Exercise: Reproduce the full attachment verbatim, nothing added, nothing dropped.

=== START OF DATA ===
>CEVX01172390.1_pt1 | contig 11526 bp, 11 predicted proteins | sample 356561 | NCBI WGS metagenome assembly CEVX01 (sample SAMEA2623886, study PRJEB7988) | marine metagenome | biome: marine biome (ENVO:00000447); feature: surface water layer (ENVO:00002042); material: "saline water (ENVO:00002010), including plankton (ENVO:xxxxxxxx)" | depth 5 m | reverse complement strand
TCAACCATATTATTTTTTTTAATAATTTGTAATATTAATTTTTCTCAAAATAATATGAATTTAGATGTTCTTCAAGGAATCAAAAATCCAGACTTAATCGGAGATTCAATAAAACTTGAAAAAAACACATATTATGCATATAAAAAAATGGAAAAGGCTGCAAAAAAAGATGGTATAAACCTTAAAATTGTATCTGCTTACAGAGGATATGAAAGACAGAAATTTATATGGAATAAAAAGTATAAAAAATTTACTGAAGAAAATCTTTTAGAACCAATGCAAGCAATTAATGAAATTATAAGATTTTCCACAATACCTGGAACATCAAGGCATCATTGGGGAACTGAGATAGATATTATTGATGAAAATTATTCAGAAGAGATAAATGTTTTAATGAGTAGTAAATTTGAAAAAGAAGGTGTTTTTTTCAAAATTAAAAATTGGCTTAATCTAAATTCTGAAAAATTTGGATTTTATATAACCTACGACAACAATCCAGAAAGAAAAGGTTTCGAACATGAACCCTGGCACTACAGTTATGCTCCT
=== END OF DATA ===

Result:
>CEVX01172390.1_pt1 | contig 11526 bp, 11 predicted proteins | sample 356561 | NCBI WGS metagenome assembly CEVX01 (sample SAMEA2623886, study PRJEB7988) | marine metagenome | biome: marine biome (ENVO:00000447); feature: surface water layer (ENVO:00002042); material: "saline water (ENVO:00002010), including plankton (ENVO:xxxxxxxx)" | depth 5 m | reverse complement strand
TCAACCATATTATTTTTTTTAATAATTTGTAATATTAATTTTTCTCAAAATAATATGAATTTAGATGTTCTTCAAGGAATCAAAAATCCAGACTTAATCGGAGATTCAATAAAACTTGAAAAAAACACATATTATGCATATAAAAAAATGGAAAAGGCTGCAAAAAAAGATGGTATAAACCTTAAAATTGTATCTGCTTACAGAGGATATGAAAGACAGAAATTTATATGGAATAAAAAGTATAAAAAATTTACTGAAGAAAATCTTTTAGAACCAATGCAAGCAATTAATGAAATTATAAGATTTTCCACAATACCTGGAACATCAAGGCATCATTGGGGAACTGAGATAGATATTATTGATGAAAATTATTCAGAAGAGATAAATGTTTTAATGAGTAGTAAATTTGAAAAAGAAGGTGTTTTTTTCAAAATTAAAAATTGGCTTAATCTAAATTCTGAAAAATTTGGATTTTATATAACCTACGACAACAATCCAGAAAGAAAAGGTTTCGAACATGAACCCTGGCACTACAGTTATGCTCCT